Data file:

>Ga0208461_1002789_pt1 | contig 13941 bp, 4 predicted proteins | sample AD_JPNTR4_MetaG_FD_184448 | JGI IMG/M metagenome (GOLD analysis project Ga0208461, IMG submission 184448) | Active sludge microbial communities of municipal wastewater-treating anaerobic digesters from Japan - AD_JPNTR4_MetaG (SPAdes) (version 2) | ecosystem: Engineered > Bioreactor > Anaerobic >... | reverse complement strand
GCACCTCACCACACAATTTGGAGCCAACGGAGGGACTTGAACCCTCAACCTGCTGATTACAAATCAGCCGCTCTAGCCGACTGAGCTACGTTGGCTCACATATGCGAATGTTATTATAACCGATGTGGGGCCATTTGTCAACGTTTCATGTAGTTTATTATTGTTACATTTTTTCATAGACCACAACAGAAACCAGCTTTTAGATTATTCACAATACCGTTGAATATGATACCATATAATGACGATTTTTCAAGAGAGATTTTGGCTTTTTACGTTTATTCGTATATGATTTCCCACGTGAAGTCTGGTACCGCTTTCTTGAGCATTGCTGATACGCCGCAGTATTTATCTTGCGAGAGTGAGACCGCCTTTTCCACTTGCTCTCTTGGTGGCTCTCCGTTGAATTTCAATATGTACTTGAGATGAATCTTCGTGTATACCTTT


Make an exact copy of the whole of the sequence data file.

>Ga0208461_1002789_pt1 | contig 13941 bp, 4 predicted proteins | sample AD_JPNTR4_MetaG_FD_184448 | JGI IMG/M metagenome (GOLD analysis project Ga0208461, IMG submission 184448) | Active sludge microbial communities of municipal wastewater-treating anaerobic digesters from Japan - AD_JPNTR4_MetaG (SPAdes) (version 2) | ecosystem: Engineered > Bioreactor > Anaerobic >... | reverse complement strand
GCACCTCACCACACAATTTGGAGCCAACGGAGGGACTTGAACCCTCAACCTGCTGATTACAAATCAGCCGCTCTAGCCGACTGAGCTACGTTGGCTCACATATGCGAATGTTATTATAACCGATGTGGGGCCATTTGTCAACGTTTCATGTAGTTTATTATTGTTACATTTTTTCATAGACCACAACAGAAACCAGCTTTTAGATTATTCACAATACCGTTGAATATGATACCATATAATGACGATTTTTCAAGAGAGATTTTGGCTTTTTACGTTTATTCGTATATGATTTCCCACGTGAAGTCTGGTACCGCTTTCTTGAGCATTGCTGATACGCCGCAGTATTTATCTTGCGAGAGTGAGACCGCCTTTTCCACTTGCTCTCTTGGTGGCTCTCCGTTGAATTTCAATATGTACTTGAGATGAATCTTCGTGTATACCTTT